Photosensitive is a monthly RADII column that focuses on Chinese photographers who are documenting modern trends, youth, and society in China. This month, we spotlight Skgr and his debut photography book that captures intimate moments in the lives of 19 skaters living in Shanghai.
Skateboarding culture is often associated with adrenaline-fueled tricks, the urban outdoors, and beer-guzzling, joint-puffing youth. But what do skaters do when they’ve set their boards aside for the day?
Skater&Room, a photography book by young creative Wan Yize, who goes by the alias Skgr, shows a softer, more intimate side to the movers and shakers of Shanghai’s underground scene.
While the photography book is Skgr’s first, he has gravitated towards skateboarding culture for years. He used to run a skate shop in the past, and now operates his own skateboard brand Skgr Skate.
The latter offers gear designs carrying elements of local Shanghainese culture; think references to our favorite convenience store’s logo — Family Mart is undeniably the most popular convenience chain in the city.
Skgr started photographing his fellow skaters in 2020 and spent almost a year completing the series, which he then turned into a book. The self-published tome was launched at a party in 44K, one of Shanghai’s now-defunct nightclubs.
Shot during the early months of the Covid-19 pandemic, Skater&Room offers a rare glimpse into the personal lives of 19 skaters living in Shanghai while also reflecting on the relationship between individuals and society, private and public spheres.
The 24-years-old photographer shares that the project was inspired by his own experience as a member of the skating community. He tells RADII:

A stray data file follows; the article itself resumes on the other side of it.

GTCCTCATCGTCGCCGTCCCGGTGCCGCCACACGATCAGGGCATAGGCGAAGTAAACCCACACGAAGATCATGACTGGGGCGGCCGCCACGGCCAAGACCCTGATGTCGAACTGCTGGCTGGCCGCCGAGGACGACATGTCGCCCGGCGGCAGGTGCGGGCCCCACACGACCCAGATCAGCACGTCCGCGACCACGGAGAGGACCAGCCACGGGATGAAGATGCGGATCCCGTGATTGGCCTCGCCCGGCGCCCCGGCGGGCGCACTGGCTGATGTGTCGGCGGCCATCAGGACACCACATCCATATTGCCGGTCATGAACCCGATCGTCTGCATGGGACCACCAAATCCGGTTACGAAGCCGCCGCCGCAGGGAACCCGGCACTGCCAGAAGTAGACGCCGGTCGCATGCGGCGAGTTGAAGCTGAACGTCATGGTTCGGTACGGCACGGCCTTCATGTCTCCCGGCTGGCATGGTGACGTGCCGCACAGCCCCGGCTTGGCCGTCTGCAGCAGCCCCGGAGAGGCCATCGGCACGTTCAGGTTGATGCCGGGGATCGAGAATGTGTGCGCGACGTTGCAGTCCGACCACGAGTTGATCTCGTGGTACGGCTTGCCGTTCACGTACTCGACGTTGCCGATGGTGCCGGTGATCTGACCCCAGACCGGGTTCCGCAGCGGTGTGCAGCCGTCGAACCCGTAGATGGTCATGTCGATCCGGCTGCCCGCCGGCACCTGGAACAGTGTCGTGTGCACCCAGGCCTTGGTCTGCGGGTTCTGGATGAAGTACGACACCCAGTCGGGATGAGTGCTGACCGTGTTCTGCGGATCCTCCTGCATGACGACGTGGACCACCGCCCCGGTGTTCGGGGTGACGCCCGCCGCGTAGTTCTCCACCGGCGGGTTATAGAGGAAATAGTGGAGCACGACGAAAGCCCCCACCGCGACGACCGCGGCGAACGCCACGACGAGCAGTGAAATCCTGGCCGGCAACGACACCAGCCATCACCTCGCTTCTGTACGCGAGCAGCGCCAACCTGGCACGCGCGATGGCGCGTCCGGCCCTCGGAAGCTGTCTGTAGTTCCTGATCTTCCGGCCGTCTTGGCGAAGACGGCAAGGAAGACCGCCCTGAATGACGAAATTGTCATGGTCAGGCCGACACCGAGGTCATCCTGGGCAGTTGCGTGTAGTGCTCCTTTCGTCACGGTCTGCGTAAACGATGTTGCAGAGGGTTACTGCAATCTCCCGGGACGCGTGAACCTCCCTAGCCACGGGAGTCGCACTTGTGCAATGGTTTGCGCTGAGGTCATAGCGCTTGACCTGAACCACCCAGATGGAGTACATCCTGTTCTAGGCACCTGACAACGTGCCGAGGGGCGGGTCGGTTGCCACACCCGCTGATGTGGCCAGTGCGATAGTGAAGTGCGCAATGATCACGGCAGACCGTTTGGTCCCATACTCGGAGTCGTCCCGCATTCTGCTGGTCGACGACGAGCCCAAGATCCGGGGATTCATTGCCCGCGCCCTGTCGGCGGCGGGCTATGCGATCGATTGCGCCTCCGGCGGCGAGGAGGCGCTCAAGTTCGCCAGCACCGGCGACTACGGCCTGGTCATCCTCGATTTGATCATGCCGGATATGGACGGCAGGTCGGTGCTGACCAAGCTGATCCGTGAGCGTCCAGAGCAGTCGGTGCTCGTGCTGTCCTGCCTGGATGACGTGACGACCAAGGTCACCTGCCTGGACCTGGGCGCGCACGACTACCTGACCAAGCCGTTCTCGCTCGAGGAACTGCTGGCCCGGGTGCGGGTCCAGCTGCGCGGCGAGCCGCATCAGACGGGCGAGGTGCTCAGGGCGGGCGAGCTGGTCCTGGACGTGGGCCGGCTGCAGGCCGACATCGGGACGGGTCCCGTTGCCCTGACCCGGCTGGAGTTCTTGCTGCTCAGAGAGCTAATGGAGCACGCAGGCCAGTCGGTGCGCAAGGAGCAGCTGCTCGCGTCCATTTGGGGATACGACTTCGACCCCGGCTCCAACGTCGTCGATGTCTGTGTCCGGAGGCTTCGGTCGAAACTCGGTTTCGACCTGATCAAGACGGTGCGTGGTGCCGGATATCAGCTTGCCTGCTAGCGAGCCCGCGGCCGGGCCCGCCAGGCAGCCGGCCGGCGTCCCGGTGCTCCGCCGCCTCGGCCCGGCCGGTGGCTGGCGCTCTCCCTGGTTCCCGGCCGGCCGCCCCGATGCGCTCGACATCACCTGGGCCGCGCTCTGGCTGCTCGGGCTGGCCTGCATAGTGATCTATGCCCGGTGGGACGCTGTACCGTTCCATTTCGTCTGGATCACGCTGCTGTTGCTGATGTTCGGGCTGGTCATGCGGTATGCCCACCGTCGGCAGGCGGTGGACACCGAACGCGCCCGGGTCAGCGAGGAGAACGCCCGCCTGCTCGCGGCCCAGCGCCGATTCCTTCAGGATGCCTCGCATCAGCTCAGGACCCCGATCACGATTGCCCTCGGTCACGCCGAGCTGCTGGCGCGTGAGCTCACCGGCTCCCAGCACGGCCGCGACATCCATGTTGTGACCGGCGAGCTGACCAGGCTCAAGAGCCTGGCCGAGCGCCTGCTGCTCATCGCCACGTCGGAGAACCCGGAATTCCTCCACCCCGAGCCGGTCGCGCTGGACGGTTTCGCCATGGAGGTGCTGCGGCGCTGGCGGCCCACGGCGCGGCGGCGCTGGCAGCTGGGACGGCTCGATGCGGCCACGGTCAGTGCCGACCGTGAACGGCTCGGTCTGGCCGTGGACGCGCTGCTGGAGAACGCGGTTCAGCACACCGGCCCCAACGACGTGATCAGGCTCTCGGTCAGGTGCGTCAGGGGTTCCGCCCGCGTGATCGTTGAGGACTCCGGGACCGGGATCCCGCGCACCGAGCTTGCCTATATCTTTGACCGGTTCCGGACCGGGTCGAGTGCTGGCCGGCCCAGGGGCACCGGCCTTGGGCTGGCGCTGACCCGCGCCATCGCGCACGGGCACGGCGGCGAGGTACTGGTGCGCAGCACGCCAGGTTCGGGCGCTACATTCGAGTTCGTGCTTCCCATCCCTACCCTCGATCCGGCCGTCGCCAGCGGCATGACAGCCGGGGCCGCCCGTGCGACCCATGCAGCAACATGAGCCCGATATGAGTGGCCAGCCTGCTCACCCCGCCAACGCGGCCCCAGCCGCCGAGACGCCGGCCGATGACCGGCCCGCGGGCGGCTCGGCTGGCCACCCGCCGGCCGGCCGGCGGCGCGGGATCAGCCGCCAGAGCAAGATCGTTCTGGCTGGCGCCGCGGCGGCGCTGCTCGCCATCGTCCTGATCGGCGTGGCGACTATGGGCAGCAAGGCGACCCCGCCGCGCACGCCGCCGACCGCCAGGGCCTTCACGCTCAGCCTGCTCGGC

“Since I started skating as a kid, I’ve seen many photos and videos of skaters abroad, but I didn’t find any formal content about the skateboarding community in China.”
Instead of attempting theatrical and hype-fueled shots, Skgr’s portraits explore a more humanistic side to the community.
“I love skating and I even founded my own skateboard brand, but what I find most attractive [about skating] is the people behind the culture,” he says.
Wandering around in an apartment shirtless, sitting slouched over on the edge of a bed, or wistfully staring out of the window, Skgr’s models are depicted in a thoughtful, authentic, and playful way.
Shot entirely on film, the images in Skater&Room are at once melancholic and hopeful. The unadorned, intimate setting sharply contrasts the bold tattoos on the skaters’ skin, making for an unconventional narrative of rebellious youth.
Competition is tough among local skaters, who covet brand sponsorship. Still, some successfully get on the radar of international labels and have even been the face of a recent campaign by Louis Vuitton.
If you ask us, however, creatives such as Skgr can do a much better job than capitulating to commercial shoots.
A precious and unique testimony to Shanghai’s distinct skateboarding culture, Skater&Room provides a peek into the lives of 20-something-year-old urban skaters, reflects on the construction and representation of young masculinity, and most importantly, encourages outsiders to learn to look past external appearances.
After all, even the coolest, edgiest, and most skilled skaters are regular people too.
The photography book is available for purchase through Instagram.
All images courtesy of Skgr
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